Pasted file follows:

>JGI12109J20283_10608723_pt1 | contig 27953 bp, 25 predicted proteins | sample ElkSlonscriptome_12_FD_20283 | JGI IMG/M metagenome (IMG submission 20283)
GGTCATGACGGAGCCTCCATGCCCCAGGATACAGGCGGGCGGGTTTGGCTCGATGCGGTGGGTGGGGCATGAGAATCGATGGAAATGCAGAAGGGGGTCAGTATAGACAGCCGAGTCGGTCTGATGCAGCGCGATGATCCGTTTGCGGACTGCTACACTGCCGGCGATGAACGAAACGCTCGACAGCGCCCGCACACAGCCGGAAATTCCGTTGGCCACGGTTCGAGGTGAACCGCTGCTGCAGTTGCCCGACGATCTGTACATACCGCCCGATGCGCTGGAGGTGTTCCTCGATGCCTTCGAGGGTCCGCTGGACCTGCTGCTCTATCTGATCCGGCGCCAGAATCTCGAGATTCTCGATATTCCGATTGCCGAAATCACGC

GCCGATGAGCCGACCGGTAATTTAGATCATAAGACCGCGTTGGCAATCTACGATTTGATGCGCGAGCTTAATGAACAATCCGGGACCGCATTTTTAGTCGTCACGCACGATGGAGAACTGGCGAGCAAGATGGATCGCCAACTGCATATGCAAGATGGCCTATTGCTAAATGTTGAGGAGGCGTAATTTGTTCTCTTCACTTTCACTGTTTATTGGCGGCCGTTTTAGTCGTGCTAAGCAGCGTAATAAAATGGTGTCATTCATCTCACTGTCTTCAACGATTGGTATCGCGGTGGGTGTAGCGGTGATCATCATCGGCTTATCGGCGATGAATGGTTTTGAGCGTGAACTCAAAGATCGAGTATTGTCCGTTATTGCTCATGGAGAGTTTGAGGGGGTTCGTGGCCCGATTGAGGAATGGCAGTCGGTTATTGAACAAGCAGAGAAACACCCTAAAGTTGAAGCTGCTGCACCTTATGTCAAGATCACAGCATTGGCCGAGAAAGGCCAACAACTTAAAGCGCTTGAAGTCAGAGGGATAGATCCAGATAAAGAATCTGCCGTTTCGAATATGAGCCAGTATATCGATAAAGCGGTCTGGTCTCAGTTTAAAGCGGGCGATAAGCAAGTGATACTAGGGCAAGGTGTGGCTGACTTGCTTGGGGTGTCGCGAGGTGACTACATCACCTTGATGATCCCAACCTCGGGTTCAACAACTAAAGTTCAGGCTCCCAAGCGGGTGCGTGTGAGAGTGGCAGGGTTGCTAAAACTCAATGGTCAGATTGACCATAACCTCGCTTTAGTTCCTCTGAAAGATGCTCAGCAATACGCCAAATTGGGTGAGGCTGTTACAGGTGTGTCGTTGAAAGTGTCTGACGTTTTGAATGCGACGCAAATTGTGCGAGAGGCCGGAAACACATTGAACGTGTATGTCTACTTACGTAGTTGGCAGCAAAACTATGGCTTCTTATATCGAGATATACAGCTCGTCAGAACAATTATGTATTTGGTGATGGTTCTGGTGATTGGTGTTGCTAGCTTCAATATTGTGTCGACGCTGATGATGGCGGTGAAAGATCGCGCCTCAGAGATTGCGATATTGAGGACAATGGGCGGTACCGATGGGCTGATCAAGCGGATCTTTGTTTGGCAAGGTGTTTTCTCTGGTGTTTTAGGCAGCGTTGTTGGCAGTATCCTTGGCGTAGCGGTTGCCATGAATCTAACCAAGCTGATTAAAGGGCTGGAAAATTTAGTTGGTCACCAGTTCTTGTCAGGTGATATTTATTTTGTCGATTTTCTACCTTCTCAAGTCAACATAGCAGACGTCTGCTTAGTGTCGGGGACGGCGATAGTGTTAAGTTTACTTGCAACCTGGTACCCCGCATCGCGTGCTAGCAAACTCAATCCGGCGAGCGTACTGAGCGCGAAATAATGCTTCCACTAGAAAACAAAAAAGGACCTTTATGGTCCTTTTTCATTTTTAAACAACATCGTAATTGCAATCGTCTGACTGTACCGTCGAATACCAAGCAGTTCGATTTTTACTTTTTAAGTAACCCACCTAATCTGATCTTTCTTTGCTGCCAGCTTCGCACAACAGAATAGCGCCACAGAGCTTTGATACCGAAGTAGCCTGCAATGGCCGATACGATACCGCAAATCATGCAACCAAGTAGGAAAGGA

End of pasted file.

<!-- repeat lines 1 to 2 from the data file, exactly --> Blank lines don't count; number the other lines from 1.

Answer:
>JGI12109J20283_10608723_pt1 | contig 27953 bp, 25 predicted proteins | sample ElkSlonscriptome_12_FD_20283 | JGI IMG/M metagenome (IMG submission 20283)
GGTCATGACGGAGCCTCCATGCCCCAGGATACAGGCGGGCGGGTTTGGCTCGATGCGGTGGGTGGGGCATGAGAATCGATGGAAATGCAGAAGGGGGTCAGTATAGACAGCCGAGTCGGTCTGATGCAGCGCGATGATCCGTTTGCGGACTGCTACACTGCCGGCGATGAACGAAACGCTCGACAGCGCCCGCACACAGCCGGAAATTCCGTTGGCCACGGTTCGAGGTGAACCGCTGCTGCAGTTGCCCGACGATCTGTACATACCGCCCGATGCGCTGGAGGTGTTCCTCGATGCCTTCGAGGGTCCGCTGGACCTGCTGCTCTATCTGATCCGGCGCCAGAATCTCGAGATTCTCGATATTCCGATTGCCGAAATCACGC